UCL study: improving maternity care in Africa
23 September 2009
- UCL Clinical Operational Research Unit
- UCL Institute of Child Health
- Grand Challenge of Global Health
Improving health facilities and access to drugs could mean 60,000 fewer maternal deaths in Africa per year from post-partum bleeding and sepsis, according to a UCL study.
The findings of the study by Dr Christina Pagel (UCL Clinical Operational Research Unit), Professor Anthony Costello (UCL Institute of Child Health) and colleagues appear in The Lancet.
Maternal mortality ratios have changed little since 1990 and progress towards Millennium Development Goal 5 – to improve maternal health – is far off track in sub-Saharan Africa: the maternal mortality rate has fallen by only 16 deaths per 100,000 since 1990 (921 per 100,000 livebirths in 1990 to 905 per 100,000 in 2005).
Dr Pagel, Professor Costello and colleagues developed a mathematical model to assess the extent to which a combination of improving health facilities and community-based access to life-saving drugs could reduce maternal mortality due to post-partum haemorrhage or sepsis.
Three possible ‘packages’ of improvements were studied:
- Package 1 – ensuring that health facilities are supplied with oxytocin – a hormone that plays an important role in giving birth – to prevent post-partum haemorrhage and antibiotics to treat sepsis.
- Package 2 – package 1 combined with improved drug provision via antenatal-care appointments and community health workers. Drug provision entailed distribution of misoprostol (and instructions on how to take it) to women attending outreach antenatal-care appointments, provided that the drug was in stock. Misoprostol is a heat-stable drug that can prevent post-partum haemorrhage and is easily given in tablet form. This package also included distribution of antibiotics by community health workers to women presenting with signs of postnatal infection.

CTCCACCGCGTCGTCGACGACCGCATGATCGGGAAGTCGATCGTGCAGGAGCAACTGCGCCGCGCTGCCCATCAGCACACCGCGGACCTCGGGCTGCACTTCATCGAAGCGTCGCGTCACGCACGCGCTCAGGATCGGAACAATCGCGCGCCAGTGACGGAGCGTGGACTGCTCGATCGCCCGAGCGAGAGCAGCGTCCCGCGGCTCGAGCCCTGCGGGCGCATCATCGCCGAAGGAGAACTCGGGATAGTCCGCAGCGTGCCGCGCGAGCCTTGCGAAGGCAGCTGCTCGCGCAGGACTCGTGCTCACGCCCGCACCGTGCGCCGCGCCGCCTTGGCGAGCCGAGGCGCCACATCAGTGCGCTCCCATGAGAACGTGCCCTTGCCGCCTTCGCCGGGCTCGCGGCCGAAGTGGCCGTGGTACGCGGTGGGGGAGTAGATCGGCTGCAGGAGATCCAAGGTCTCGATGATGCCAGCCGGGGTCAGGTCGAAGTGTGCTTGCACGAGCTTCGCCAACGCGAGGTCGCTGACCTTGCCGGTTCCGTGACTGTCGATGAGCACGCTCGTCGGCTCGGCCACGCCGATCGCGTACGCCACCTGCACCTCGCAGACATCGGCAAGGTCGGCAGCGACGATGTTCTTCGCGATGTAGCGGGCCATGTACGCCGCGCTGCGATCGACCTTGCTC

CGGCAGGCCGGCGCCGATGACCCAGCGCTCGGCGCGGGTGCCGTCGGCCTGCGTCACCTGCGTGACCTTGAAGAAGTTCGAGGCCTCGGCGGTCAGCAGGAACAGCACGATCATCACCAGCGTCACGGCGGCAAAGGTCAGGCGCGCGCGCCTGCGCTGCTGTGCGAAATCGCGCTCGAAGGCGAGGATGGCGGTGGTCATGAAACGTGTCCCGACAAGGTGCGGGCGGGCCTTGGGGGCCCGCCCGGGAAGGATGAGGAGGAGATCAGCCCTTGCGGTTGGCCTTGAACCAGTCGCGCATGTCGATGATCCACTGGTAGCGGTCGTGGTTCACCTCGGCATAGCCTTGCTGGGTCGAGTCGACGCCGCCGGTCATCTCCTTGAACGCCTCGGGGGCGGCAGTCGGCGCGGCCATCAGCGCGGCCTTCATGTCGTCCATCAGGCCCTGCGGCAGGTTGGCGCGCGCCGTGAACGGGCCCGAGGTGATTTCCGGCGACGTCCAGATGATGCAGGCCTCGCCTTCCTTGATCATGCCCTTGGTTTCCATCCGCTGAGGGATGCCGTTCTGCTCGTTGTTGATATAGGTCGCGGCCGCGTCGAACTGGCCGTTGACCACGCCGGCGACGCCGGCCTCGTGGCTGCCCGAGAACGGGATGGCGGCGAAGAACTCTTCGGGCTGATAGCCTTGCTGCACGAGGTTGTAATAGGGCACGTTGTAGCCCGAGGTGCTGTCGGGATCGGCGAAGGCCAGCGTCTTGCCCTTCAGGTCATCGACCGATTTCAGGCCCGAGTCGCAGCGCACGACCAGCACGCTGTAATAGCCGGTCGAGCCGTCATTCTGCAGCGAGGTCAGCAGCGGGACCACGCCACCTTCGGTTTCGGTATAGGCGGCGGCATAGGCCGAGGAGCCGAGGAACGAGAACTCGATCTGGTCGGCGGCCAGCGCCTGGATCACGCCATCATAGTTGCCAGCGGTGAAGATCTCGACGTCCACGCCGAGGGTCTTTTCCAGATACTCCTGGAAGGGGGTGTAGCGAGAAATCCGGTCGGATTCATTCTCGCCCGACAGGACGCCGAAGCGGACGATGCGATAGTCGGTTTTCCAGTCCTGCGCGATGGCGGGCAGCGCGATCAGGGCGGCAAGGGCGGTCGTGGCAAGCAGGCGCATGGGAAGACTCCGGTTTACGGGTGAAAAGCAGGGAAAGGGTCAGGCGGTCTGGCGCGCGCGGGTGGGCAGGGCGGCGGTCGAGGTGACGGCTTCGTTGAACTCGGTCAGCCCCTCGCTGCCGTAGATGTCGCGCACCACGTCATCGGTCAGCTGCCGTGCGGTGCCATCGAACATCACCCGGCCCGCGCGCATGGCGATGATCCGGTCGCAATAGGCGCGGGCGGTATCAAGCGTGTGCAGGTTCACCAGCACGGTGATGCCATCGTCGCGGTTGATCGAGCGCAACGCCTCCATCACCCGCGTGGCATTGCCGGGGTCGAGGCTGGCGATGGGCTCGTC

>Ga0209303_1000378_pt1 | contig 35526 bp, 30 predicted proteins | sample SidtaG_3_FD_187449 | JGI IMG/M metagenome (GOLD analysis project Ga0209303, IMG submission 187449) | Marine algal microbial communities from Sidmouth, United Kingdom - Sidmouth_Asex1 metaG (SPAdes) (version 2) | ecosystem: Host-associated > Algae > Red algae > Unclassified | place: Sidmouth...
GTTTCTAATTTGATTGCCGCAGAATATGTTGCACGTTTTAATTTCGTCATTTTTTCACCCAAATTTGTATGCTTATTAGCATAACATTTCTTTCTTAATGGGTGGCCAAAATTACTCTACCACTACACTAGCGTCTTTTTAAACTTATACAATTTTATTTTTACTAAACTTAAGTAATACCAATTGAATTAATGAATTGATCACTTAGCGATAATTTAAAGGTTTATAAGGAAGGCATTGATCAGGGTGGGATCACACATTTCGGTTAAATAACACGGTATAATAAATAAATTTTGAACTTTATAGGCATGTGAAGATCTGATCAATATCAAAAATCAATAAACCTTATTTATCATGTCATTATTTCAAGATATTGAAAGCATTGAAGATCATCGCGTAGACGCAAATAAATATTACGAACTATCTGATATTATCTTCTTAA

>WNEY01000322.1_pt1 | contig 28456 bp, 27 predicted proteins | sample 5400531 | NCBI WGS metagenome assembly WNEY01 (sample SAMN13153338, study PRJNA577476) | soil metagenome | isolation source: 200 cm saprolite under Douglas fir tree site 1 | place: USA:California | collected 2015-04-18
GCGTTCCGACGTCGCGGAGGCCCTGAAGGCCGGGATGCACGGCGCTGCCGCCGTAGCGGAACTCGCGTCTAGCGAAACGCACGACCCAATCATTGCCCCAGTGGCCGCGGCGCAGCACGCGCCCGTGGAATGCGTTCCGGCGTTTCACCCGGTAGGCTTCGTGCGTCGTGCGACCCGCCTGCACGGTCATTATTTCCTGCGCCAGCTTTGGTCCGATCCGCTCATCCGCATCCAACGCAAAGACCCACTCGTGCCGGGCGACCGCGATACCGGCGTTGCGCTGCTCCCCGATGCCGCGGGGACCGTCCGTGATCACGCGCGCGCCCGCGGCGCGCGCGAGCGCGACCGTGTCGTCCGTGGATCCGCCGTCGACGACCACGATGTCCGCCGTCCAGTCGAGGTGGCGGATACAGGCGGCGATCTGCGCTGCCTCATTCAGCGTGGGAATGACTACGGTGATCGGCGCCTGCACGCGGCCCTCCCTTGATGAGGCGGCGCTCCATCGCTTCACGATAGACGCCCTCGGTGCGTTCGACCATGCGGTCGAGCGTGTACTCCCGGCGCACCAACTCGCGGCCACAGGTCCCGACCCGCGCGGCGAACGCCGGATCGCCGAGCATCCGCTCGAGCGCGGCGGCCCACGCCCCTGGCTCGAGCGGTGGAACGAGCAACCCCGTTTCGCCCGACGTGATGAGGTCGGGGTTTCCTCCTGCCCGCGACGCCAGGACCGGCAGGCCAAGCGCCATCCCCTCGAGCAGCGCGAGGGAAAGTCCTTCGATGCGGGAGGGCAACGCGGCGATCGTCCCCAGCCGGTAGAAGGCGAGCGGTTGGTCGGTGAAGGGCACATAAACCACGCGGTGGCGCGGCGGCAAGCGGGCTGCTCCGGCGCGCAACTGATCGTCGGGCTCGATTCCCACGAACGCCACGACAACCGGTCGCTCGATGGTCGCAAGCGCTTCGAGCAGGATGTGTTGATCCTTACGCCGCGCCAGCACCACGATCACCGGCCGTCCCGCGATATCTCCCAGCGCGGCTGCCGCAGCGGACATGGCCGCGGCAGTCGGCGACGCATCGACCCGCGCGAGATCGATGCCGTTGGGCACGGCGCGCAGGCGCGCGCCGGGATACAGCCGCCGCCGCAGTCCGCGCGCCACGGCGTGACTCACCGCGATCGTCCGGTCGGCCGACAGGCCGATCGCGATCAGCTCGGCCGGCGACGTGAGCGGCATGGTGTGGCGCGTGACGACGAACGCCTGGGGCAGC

- Package 3 – packages 1 and 2 combined with additional access to misoprostol and antibiotics via female volunteers in villages, to ensure maximum coverage of these interventions, especially in rural areas.
Using the model the researchers estimated that of 2,860 maternal deaths from post-partum haemorrhage or sepsis per year in Malawi, intervention package one could prevent 210 (7%) deaths, package two 720 (25%), and package three 1,020 (36%).
In sub-Saharan Africa, the authors estimated that of 182,000 such maternal deaths per year, these three packages could prevent 21,300 (12%), 43,800 (24%), and 59,000 (32%) deaths, respectively. The estimated effect of community-based drug provision was greatest for the poorest women.
Professor Costello said: “Our model shows that in Malawi (even under pessimistic coverage estimates) and across sub-Saharan Africa, improved access to misoprostol and antibiotics through feasible community interventions could have substantial benefit in reduction of maternal deaths due to post-partum haemorrhage or sepsis after delivery.”
The study calls for formal assessment and investigation to gain strong evidence of the effect of improved access to drugs in community settings and information about their appropriate use and side-effects.
For more information follow the links above.
Image: mother and child in sub-Saharan Africa
UCL’s research strategy defines Grand Challenges as areas in which the university is facilitating cross-disciplinary interaction – within and beyond UCL – and applying its collective strengths, insights and creativity to overcome problems of global significance. The first of these is the Grand Challenge of Global Health.